NEWCASTLE, UK – Evidence linking poor sleep to diabetes continues to mount. The latest research from the University of Newcastle shows that too little sleep is associated with a significant increase in risk of type 2 diabetes. According to a summary in diabetes.co.uk, the research process was a meta-study reviewing results from a number of different qualifying studies.
More than 200,000 adults over the age of 45 years were reviewed.Most participants (64.7%) reported normal sleep times of 7 or 8 hours. Participants that had 6 hours sleep or less experienced a 30% greater risk of developing insulin resistance and type 2 diabetes. The study also showed that having either significantly shorter (under 7 hours) or longer (over 10 hours) sleep times was associated with higher rates of obesity.
Researchers took the time to switch around the numbers and check for negative effects of longer sleep times. “The researchers noted with interest that whilst shorter sleep times were associated with greater type 2 diabetes risk, longer sleep times were not,” writes a reporter from diabetest.co.uk. “Also of note was that sleep duration was not related to risk of cardiovascular disease.”
The results are statistically significant (212,388 participants to be exact) and the researchers view the results as appearing to be clinically important. In terms of limitations of the study, researchers were unable to ascertain how much short sleep duration may have been related to presence of a sleep disorder.
Is Sleep Good for Everything? Scientific American Poses the Question
Once again the consumer media has embraced the notion of better sleep for better health. The latest comes via a blog piece in Scientific American which asks the provocative question: Is sleep good for everything?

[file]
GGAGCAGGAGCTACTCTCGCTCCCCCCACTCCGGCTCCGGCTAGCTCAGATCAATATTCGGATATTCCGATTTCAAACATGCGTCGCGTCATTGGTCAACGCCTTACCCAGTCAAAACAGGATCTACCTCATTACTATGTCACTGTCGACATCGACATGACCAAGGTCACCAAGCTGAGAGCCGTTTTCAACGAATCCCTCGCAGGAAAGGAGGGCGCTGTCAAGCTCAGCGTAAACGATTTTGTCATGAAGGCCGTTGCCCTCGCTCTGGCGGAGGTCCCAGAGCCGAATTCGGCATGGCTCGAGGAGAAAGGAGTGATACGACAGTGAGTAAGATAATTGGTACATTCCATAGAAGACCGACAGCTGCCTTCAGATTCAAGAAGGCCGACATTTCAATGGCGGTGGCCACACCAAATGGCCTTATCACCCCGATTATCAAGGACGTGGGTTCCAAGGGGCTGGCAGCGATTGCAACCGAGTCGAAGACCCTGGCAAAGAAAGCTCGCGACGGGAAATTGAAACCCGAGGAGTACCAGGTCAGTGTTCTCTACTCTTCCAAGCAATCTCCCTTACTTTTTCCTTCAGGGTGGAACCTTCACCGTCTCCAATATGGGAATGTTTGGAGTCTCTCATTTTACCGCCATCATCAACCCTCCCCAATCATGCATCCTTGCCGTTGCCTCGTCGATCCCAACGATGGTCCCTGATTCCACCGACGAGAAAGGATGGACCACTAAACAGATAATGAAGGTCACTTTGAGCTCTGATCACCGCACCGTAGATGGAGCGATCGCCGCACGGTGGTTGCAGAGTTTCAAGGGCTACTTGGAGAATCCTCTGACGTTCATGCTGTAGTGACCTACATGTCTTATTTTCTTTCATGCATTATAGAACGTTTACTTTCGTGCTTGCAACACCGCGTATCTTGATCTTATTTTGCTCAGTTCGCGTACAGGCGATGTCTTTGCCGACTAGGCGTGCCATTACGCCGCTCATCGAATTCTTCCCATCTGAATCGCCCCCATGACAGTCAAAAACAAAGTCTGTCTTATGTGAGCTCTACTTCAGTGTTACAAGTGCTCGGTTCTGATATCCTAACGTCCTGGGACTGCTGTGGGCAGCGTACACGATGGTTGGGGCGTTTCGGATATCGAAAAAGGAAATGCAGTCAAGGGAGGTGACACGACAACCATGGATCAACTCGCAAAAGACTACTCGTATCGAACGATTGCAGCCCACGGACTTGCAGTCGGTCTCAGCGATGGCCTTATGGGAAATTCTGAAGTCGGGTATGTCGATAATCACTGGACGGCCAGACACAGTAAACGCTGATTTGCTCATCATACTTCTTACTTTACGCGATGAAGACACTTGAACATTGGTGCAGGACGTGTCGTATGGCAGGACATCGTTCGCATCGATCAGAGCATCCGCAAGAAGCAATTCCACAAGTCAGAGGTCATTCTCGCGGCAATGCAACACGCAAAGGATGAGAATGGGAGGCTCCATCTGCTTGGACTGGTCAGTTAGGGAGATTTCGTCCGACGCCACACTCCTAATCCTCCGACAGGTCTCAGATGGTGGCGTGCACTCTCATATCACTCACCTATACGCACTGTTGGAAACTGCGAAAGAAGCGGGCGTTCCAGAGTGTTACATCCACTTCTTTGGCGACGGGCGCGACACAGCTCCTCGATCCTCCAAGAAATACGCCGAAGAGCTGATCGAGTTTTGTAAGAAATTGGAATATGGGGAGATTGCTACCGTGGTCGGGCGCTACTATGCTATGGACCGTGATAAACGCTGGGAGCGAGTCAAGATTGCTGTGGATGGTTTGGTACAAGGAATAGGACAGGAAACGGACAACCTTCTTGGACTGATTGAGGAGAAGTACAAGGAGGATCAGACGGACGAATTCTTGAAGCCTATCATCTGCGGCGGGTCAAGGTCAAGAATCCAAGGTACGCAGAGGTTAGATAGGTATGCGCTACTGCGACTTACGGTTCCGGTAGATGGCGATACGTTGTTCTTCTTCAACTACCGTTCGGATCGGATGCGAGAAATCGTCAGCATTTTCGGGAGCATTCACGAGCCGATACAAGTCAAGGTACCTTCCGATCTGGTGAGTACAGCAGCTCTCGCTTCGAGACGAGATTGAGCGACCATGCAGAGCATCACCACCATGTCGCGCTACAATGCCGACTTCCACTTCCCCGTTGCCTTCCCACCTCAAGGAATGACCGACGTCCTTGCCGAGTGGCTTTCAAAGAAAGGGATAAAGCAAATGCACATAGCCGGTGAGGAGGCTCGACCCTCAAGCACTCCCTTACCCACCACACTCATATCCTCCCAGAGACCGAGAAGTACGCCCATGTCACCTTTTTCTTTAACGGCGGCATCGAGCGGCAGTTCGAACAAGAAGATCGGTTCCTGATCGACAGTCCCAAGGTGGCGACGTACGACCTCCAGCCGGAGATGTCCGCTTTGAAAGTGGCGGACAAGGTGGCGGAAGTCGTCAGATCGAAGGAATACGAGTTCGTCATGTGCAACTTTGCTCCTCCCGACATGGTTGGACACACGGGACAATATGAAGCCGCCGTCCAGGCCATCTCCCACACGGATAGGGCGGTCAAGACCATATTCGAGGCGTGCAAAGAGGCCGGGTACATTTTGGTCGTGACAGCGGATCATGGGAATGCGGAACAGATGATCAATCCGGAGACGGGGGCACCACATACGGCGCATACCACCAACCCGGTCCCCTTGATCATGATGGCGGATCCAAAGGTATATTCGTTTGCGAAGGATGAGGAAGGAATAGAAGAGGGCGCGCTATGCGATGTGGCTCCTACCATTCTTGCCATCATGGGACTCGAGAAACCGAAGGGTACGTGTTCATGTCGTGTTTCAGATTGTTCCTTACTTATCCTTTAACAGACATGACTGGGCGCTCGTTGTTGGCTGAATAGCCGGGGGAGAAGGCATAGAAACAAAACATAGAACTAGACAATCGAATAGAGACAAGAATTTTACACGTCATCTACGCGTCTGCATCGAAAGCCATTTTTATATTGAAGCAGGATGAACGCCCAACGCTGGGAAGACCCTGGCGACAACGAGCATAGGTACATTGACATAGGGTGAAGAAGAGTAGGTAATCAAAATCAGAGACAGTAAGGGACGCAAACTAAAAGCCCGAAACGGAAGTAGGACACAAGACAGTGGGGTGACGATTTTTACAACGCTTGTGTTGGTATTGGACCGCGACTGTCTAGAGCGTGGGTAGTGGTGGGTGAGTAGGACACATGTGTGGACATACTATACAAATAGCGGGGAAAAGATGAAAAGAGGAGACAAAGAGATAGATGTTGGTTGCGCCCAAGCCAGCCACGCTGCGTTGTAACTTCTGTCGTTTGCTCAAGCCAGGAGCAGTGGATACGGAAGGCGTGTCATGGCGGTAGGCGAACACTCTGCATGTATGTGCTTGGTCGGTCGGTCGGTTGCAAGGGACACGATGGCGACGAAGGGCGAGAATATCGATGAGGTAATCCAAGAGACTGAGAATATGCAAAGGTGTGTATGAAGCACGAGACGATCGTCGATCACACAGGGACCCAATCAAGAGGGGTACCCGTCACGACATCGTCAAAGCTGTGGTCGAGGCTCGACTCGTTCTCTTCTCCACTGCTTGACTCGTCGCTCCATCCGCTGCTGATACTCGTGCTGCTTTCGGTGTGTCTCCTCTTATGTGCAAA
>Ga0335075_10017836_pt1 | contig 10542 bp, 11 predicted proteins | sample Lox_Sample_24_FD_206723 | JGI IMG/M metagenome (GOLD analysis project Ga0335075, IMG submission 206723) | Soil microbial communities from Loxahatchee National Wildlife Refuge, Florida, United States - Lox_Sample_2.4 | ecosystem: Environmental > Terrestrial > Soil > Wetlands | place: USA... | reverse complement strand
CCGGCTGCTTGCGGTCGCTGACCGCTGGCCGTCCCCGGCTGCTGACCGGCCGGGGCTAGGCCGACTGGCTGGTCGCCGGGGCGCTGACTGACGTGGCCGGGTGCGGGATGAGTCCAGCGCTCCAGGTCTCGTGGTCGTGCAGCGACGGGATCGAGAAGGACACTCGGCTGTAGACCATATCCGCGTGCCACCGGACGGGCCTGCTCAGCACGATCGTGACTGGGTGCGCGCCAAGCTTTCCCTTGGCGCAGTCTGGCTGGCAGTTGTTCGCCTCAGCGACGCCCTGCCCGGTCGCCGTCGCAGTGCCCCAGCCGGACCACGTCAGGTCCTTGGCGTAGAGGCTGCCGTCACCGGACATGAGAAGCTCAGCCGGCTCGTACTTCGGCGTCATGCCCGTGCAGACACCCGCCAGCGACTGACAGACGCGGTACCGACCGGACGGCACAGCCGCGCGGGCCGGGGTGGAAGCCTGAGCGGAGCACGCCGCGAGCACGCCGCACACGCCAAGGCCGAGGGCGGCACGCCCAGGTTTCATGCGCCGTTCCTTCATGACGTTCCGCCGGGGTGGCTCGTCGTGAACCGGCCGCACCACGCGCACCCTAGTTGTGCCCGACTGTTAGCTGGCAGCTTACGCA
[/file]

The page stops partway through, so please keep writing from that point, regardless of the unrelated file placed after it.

With new research coming out literally every week on various aspects of good sleep, blogger Gary Stix states that “the more sleep researchers look, the more the answer seems to be tending toward a resounding affirmative.”
Stix writes that there is a growing recognition that sleep appears to be involved in regulating basic metabolic processes and even in mental health. Stix relates that sleep researcher Robert Stickgold’s work (Harvard Medical School) has tied sleep to such varying health markers as memory, schizophrenia, depression, and diabetes.
One of the clearest messages, contends Stickgold, is that for every two hours humans spend awake during the day, the brain needs an hour offline to process the information it takes in and figure out what to save and what to dump and how to file and what it all means.
Stickgold concludes with the following advice: “If you drink two cups of coffee to get going in the morning, you don’t have enough sleep. If you sleep two hours later on weekends, you are not getting enough sleep. I think the amount varies from person to person. There isn’t an absolute amount. I tell people to turn off the alarm clock for a week and see what happens. If you discover you’re waking an hour and a half after you’re supposed to be at work, you’re probably not going to bed early enough. I still think eight hours looks like the best bet if I were to guess.”